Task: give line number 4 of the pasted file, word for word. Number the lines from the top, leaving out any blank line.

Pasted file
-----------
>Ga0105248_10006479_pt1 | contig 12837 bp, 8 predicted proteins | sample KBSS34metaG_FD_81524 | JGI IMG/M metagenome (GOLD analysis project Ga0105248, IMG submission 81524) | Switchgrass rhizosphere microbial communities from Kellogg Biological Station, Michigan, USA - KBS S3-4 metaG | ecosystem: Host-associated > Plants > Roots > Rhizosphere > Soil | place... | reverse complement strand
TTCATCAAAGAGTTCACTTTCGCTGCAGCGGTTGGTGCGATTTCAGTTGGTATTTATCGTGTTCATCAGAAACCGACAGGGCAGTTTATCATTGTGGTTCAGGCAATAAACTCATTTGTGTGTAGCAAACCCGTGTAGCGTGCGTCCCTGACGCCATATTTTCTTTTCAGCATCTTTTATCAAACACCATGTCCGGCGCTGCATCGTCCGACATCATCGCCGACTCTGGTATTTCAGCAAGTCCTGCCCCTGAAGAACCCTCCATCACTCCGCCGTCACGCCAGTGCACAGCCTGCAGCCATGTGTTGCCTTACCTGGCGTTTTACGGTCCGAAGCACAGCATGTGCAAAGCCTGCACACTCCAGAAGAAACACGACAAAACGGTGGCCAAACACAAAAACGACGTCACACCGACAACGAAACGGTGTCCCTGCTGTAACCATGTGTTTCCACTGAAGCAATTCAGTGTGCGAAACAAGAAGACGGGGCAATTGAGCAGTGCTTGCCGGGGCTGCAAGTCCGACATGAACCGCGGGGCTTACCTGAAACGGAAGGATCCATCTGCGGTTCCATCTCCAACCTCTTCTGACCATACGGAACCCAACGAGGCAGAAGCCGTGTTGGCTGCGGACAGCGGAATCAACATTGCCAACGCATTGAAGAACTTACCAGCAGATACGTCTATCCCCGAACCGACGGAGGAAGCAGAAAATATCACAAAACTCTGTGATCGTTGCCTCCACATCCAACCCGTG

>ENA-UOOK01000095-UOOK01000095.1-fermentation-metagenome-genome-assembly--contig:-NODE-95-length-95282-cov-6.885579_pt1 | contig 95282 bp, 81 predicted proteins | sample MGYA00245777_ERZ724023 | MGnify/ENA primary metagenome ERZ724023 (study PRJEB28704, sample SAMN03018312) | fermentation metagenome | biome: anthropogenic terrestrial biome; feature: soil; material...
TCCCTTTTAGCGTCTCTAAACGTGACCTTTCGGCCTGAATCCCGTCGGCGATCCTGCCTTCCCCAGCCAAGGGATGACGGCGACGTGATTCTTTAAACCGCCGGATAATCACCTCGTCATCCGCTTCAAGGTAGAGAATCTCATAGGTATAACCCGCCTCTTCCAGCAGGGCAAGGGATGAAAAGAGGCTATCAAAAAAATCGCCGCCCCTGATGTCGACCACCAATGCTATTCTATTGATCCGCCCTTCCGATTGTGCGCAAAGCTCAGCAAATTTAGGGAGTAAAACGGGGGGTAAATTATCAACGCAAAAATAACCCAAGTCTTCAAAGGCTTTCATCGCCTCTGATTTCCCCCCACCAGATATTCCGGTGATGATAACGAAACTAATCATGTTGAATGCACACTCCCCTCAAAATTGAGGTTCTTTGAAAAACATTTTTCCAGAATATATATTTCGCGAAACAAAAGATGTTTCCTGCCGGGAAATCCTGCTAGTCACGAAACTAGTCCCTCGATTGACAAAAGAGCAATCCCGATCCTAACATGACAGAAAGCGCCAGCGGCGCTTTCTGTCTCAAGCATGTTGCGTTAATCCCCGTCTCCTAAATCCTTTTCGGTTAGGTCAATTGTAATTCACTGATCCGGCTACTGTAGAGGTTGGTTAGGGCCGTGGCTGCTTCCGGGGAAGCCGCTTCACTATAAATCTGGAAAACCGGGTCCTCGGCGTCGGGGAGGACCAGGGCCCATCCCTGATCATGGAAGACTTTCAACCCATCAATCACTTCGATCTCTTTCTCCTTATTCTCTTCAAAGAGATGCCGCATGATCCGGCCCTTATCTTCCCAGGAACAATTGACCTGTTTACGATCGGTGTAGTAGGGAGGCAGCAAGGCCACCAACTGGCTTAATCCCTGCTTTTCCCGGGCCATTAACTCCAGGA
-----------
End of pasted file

TCCCTTTTAGCGTCTCTAAACGTGACCTTTCGGCCTGAATCCCGTCGGCGATCCTGCCTTCCCCAGCCAAGGGATGACGGCGACGTGATTCTTTAAACCGCCGGATAATCACCTCGTCATCCGCTTCAAGGTAGAGAATCTCATAGGTATAACCCGCCTCTTCCAGCAGGGCAAGGGATGAAAAGAGGCTATCAAAAAAATCGCCGCCCCTGATGTCGACCACCAATGCTATTCTATTGATCCGCCCTTCCGATTGTGCGCAAAGCTCAGCAAATTTAGGGAGTAAAACGGGGGGTAAATTATCAACGCAAAAATAACCCAAGTCTTCAAAGGCTTTCATCGCCTCTGATTTCCCCCCACCAGATATTCCGGTGATGATAACGAAACTAATCATGTTGAATGCACACTCCCCTCAAAATTGAGGTTCTTTGAAAAACATTTTTCCAGAATATATATTTCGCGAAACAAAAGATGTTTCCTGCCGGGAAATCCTGCTAGTCACGAAACTAGTCCCTCGATTGACAAAAGAGCAATCCCGATCCTAACATGACAGAAAGCGCCAGCGGCGCTTTCTGTCTCAAGCATGTTGCGTTAATCCCCGTCTCCTAAATCCTTTTCGGTTAGGTCAATTGTAATTCACTGATCCGGCTACTGTAGAGGTTGGTTAGGGCCGTGGCTGCTTCCGGGGAAGCCGCTTCACTATAAATCTGGAAAACCGGGTCCTCGGCGTCGGGGAGGACCAGGGCCCATCCCTGATCATGGAAGACTTTCAACCCATCAATCACTTCGATCTCTTTCTCCTTATTCTCTTCAAAGAGATGCCGCATGATCCGGCCCTTATCTTCCCAGGAACAATTGACCTGTTTACGATCGGTGTAGTAGGGAGGCAGCAAGGCCACCAACTGGCTTAATCCCTGCTTTTCCCGGGCCATTAACTCCAGGA